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Financial Aid: Your Package Explained
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Sarah
Student Contributor
Posted September 7, 2017
The little things in life bring the most joy. Things like fresh donuts from a bakery, a warm tray of baked cookies — and definitely acceptance letter from the college of your dreams. For many students, the acceptance letter can be bittersweet if their school of choice is outside of their budget though. Luckily, many colleges and government programs offer financial aid to students whose family contributions aren’t enough to cover tuition, room and board, and school supplies.
FAFSA – What is it?
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Finding out if you qualify for financial aid is a quite simple process. Every year you must complete the Free Application for Federal Student Aid (FAFSA), found at fafsa.ed.gov. The application requires information to determine your expected family contribution (EFC), so you may need to contact your parent/guardian so they can provide the necessary information. Keep in mind, applications are reviewed in the order they are received and financial aid is granted on a first come, first serve basis. So the longer you wait, the greater the chance you could miss out on financial aid. Once the FAFSA is completed and reviewed, you will receive a letter that includes your EFC and the financial aid you qualify for. When you receive your financial aid package, it’s important to understand the differences in the types of aid you receive so you can make decisions that are best for you.
Grants
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Grants can be summed up as “free money.” Essentially, grants are funds, set aside by the federal government or university for educational expenses. You do not have to worry making payments once you graduate because grants do not have to be repaid.  One popular grant you may see in your financial aid package is the Pell Grant, which is offered based upon financial need.
Subsidized loans
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Loans and grants are designed to assist with your college costs. But loans, unlike grants must be repaid in full plus interest. There are subsidized loans that can lower your payments and ease your financial burden. As long as you’re enrolled at least half-time, the U.S. Department of Education pays the interest on your loan so you have one less thing to worry about. Subsidized loans are also offered on the basis of financial need and do not need to be repaid while you are still in college.
Unsubsidized loans
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Unsubsidized loans are an option available to all students regardless of their financial needs. They are similar to your average loan, but offered to help specifically with college expenses. Unsubsidized loans really come in handy when grants and subsidized loans aren’t enough. Just be mindful of how much you borrow and the interest rate on the loan. Although you aren’t required to make payments on subsidized loans while you’re enrolled at least half-time, it may be wise to consider doing it anyway since you begin accruing interest from the day the loan is disbursed.
PLUS loans
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A third loan option is the PLUS loan. There are two different PLUS loans commonly offered through the U.S. Department of Education: the Direct Parent PLUS loan and the Direct PLUS loan for graduate students. The Parent PLUS Loan allows parents to borrow on behalf of their child to help pay for undergraduate studies. You will not qualify for either loan if the borrower (you, or your parents) has an adverse credit history. Debt that has gone unpaid for 90 days or title IV debt that has been subjected to default are just two examples of items that can deem your credit history adverse. A complete list of credit conditions that may deem your credit history adverse can be found at studentaid.ed.gov. A graduate student who has a Direct PLUS loan is not required to make payments on the loan while he or she is enrolled at least half-time. But parents with the Direct Parent PLUS loan are expected to make payments once the loan is disbursed.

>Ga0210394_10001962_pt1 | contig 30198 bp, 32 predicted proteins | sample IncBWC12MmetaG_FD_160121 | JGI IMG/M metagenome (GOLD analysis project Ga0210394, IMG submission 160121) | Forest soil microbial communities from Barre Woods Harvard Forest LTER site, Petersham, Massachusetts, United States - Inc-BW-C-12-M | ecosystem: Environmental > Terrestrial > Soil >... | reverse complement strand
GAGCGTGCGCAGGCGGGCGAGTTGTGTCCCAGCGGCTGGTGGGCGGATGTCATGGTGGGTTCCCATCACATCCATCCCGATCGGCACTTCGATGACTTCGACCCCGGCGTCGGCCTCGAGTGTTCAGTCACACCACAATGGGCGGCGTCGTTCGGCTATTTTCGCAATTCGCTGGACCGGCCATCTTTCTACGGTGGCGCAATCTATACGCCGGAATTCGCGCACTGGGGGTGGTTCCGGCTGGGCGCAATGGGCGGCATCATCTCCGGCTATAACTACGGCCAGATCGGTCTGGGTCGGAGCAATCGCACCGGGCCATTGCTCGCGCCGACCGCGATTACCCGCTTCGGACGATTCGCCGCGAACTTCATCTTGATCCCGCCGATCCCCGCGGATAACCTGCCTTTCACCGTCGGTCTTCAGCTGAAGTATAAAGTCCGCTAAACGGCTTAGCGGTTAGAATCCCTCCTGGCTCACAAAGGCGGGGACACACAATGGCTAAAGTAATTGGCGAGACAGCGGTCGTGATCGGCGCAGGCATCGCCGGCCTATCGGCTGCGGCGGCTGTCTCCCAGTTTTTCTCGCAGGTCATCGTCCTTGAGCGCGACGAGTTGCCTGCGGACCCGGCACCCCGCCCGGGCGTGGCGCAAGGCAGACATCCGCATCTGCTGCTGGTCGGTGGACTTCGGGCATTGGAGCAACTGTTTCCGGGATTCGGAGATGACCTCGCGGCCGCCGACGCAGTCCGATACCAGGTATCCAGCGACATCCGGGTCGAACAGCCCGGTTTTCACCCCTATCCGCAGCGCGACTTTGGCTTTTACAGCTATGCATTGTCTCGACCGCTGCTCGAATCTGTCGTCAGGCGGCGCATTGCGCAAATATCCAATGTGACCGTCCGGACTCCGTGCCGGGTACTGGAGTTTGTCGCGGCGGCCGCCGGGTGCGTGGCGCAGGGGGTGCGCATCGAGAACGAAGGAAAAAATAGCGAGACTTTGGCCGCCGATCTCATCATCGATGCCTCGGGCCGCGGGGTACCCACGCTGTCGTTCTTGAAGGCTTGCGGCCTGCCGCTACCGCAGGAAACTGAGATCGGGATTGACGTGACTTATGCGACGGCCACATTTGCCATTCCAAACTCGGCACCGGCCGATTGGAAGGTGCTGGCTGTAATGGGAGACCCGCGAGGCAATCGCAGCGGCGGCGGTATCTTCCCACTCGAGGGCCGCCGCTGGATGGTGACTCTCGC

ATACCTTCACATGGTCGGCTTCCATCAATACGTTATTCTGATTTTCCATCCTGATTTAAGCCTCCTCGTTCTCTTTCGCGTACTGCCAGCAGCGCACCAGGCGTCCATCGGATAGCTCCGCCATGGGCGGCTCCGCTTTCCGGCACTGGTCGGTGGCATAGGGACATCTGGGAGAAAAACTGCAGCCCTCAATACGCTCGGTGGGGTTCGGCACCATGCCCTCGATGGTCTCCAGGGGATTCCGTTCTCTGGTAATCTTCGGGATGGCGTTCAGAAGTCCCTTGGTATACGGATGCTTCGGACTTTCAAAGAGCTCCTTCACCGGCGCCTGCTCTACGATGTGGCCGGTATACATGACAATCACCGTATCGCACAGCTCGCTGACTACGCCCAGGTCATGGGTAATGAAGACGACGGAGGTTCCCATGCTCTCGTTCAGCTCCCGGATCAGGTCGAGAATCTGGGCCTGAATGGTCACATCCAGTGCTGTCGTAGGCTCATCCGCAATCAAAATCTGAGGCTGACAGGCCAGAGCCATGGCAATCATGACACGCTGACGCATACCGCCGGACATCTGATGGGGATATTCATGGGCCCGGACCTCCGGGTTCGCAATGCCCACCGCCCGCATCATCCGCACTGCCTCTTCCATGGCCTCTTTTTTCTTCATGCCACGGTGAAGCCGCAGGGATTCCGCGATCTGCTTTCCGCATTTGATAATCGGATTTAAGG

Work-Study
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Work-study is quite different than anything else you’ll see in your financial aid package. It is a way for students to earn money to pay for school through part-time work on and off campus. Work-study will not guarantee a part-time job, nor will the money you earn go directly toward your tuition. That means you’ll have to make payments yourself after receiving each pay check. In a sense, work-study calls for discipline and responsibility: You must secure a job where a work-study is offered and use money from your check to pay off educational expenses.
Pro Tip: apply for scholarships
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While financial aid offered through FAFSA can be a lifesaver, scholarships are also available. There are many options online from various sources offering scholarship money based on need, background, essays, academic success, etc. Scholarship opportunities don’t stop once you complete your undergraduate studies either. They may be harder to find, but there are scholarships available for all levels of higher education.
At the end of the day, whether it’s a grant, loan, work-study, or a scholarship; financial aid is one of those support systems that can give you the chance to sit back, breathe, and appreciate the little things in life once again.
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